Priem, Karin UL; Sengsavang, Eng

in Atanasiu, Vlad; Chachereau, Nicolas; Sibille, Christiane (Eds.) Framing Innovation (in press)

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See detailVisual Presence and Interpretation: Two Dimensions of the Fight Against Illiteracy in Texts by Carlo Levi and Photographs by David Seymour (1950)
Priem, Karin UL

in Comas Rubí, Francisca; Priem, Karin; González Gómez, Sara (Eds.) Media Matter: Images as Presenters, Mediators, and Means of Observation (in press)

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See detailMedia Matter: Introduction
Comas Rubí, Francisca; Priem, Karin UL; González Gómez, Sara

in Comas Rubí, Francisca; Priem, Karin; González Gómez, Sara (Eds.) Media Matter: Images as Presenters, Mediators, and Means of Observation (in press)

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See detailMedia Matter: Images as Presenters, Mediators, and Means of Observation
Comas Rubí, Francisca; Priem, Karin UL; González Gómez, Sara

Book published by De Gruyter (in press)

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See detailSoziale Arbeit in der Inklusionsfalle. Terminologische Unbestimmtheit, ethischer Anspruch und neoliberale Wendung.
Limbach-Reich, Arthur UL

in Bütow, Birgit; Holztrattner, Melanie; Raithelhuber, Eberhard (Eds.) (Des-)Organisation und (Ent-)Institutionalisierung in der Sozialen Arbeit. (in press)

The analysis of the concept of inclusion in a scientific context and the inflationary classification of different practices as inclusive suggest a rethinking of inclusion as a guiding concept in social ... [more ▼]

The analysis of the concept of inclusion in a scientific context and the inflationary classification of different practices as inclusive suggest a rethinking of inclusion as a guiding concept in social work. Inclusion in the sociological sense means something other than the pedagogical postulate of education for all. Inclusion is sometimes understood as a method (inclusive education), sometimes as an ethical principle (human right) and sometimes as a global goal (the inclusive society). In the neoliberal model, inclusion represents a practice of obligation to contribute to economic growth and to comply with market requirements. Due to its proximity to the everyday life of the people, social work has a growing role to play in pointing out the tension between an inclusion promise in the front stage and a back stage on which social exclusion is legitimised. [less ▲]

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See detailHumanitarian Photography Beyond the Picture: David “CHIM” Seymour’s Children of Europe
Priem, Karin UL; Herman, Frederik

in Allender, Tim; Dussel, Inés; Grosvenor, Ian (Eds.) et al Appearances Matter: The Visual in Educational History (in press)

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See detailChallenges and Methodologies in the Visual History of Education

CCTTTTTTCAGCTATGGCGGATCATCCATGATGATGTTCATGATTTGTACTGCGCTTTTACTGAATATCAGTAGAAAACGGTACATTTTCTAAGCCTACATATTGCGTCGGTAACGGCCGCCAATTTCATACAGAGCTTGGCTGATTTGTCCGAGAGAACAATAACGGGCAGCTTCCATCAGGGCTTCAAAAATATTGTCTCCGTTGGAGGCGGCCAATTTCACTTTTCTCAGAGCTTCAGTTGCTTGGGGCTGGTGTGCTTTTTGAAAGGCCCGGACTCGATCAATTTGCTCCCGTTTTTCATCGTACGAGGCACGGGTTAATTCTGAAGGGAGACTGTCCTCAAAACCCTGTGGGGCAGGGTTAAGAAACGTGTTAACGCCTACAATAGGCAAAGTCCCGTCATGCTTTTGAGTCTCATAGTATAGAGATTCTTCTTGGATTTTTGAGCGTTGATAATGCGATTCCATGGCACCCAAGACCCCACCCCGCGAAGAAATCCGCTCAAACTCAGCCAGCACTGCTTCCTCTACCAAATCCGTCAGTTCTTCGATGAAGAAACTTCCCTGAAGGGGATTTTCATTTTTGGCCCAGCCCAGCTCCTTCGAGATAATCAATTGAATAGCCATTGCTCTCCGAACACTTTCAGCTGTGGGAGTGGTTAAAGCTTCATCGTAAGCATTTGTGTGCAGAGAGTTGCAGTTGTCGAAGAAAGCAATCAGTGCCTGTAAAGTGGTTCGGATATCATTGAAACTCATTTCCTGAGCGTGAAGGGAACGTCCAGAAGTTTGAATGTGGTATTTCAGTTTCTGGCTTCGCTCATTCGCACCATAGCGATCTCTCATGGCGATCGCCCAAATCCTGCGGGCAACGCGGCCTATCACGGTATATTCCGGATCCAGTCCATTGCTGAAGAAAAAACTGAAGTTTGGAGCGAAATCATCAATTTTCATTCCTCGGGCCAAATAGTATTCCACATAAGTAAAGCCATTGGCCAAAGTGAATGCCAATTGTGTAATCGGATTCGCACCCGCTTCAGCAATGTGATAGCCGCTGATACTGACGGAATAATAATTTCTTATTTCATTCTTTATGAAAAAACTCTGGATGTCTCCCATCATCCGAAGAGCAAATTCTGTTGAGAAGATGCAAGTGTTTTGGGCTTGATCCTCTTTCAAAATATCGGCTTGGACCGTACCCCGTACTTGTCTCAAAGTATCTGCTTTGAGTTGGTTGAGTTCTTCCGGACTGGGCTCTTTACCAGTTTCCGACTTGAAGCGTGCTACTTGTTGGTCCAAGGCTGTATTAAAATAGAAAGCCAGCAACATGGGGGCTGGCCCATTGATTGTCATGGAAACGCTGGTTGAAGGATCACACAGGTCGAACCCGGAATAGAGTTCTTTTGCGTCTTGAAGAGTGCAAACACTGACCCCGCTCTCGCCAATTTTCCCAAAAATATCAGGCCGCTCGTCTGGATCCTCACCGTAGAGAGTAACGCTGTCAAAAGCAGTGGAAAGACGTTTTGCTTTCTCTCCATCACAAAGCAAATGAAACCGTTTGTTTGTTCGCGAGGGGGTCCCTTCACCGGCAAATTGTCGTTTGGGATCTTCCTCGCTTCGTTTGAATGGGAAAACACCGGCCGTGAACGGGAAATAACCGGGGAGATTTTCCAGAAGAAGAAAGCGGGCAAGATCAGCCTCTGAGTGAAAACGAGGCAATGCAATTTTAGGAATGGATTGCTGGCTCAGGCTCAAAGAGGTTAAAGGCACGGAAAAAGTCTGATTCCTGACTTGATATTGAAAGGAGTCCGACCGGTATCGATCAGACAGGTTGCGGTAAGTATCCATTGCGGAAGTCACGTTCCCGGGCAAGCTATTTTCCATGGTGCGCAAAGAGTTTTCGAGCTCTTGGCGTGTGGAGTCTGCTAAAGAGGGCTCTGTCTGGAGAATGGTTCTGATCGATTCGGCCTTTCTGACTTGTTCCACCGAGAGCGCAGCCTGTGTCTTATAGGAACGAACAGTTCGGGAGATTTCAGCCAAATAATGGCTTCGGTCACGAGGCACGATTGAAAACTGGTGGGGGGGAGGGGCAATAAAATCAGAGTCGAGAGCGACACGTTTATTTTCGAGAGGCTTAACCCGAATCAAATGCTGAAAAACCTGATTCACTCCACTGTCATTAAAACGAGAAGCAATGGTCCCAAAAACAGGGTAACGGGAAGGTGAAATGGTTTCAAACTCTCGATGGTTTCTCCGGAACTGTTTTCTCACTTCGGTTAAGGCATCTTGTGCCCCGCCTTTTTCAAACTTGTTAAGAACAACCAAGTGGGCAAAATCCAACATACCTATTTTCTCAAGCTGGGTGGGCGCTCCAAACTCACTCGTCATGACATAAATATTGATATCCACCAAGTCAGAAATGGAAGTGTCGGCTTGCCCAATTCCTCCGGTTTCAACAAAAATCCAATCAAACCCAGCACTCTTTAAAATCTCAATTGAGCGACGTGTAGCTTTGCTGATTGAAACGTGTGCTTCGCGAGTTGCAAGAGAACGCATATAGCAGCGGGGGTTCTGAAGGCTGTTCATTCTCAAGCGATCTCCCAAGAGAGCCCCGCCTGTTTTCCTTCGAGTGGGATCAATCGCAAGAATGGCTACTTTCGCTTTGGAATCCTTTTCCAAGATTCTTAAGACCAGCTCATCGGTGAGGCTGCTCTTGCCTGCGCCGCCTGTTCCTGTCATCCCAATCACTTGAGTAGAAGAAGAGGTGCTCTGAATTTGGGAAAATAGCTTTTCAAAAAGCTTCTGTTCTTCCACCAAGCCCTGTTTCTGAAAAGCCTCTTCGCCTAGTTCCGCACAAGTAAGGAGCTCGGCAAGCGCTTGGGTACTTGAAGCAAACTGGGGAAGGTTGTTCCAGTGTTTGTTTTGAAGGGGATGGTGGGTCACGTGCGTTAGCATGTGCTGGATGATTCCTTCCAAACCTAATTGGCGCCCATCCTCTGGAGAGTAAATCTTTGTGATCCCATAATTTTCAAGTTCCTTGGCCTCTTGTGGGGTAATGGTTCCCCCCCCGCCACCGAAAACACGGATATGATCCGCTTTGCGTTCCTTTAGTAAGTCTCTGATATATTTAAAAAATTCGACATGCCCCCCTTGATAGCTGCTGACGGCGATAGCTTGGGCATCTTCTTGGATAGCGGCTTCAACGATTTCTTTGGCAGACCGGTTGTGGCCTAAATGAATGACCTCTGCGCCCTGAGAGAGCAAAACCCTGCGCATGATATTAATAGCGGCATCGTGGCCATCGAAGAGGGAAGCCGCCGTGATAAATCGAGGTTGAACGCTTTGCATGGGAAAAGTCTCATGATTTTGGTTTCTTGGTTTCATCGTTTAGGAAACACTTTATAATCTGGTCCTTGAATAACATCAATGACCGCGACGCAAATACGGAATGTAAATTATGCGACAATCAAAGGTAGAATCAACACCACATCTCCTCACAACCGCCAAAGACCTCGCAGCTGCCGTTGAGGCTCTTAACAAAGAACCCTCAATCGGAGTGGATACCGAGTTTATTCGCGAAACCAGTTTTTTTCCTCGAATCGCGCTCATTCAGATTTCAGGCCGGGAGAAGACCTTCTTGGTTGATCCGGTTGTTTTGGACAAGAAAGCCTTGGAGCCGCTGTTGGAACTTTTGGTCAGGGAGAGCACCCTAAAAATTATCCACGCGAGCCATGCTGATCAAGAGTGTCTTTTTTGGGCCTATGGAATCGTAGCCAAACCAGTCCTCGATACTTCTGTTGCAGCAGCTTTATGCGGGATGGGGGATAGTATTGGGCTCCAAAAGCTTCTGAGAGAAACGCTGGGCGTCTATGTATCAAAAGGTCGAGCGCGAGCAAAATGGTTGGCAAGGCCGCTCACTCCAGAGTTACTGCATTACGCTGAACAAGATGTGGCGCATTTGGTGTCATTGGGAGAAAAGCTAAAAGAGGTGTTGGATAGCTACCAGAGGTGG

Allender, Tim; Dussel, Inés; Grosvenor, Ian et al

in Allender, Tim; Dussel, Inés; Grosvenor, Ian (Eds.) et al Appearances Matter: The Visual in Educational History (in press)

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See detailAppearances Matter: The Visual in Educational History
Allender, Tim; Dussel, Inés; Grosvenor, Ian et al

Book published by De Gruyter - Appearances: Studies in Visual Research (in press)

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See detailSocietal Emotional Environments and Cross-Cultural Differences in Life Satisfaction: A Forty-Nine Country Study
Krys, Kuba; Yeung, June; Capaldi, Colin et al

in Journal of Positive Psychology (in press)

In this paper, we introduce the concept of ‘societal emotional environment’: the emotional climate of a society (operationalized as the degree to which positive and negative emotions are expressed in a ... [more ▼]

In this paper, we introduce the concept of ‘societal emotional environment’: the emotional climate of a society (operationalized as the degree to which positive and negative emotions are expressed in a society). Using data collected from 12,888 participants across 49 countries, we show how societal emotional environments vary across countries and cultural clusters, and we consider the potential importance of these differences for well-being. Multilevel analyses supported a ‘double-edged sword’ model of negative emotion expression, where expression of negative emotions predicted higher life satisfaction for the expresser but lower life satisfaction for society. In contrast, partial support was found for higher societal life satisfaction in positive societal emotional environments. Our study highlights the potential utility and importance of distinguishing between positive and negative emotion expression, and adopting both individual and societal perspectives in well-being research. Individual pathways to happiness may not necessarily promote the happiness of others. [less ▲]

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See detailInvariant density adaptive estimation for ergodic jump diffusion processes over anisotropic classes
Amorino, Chiara UL; Gloter, Arnaud

in Journal of Statistical Planning and Inference (in press)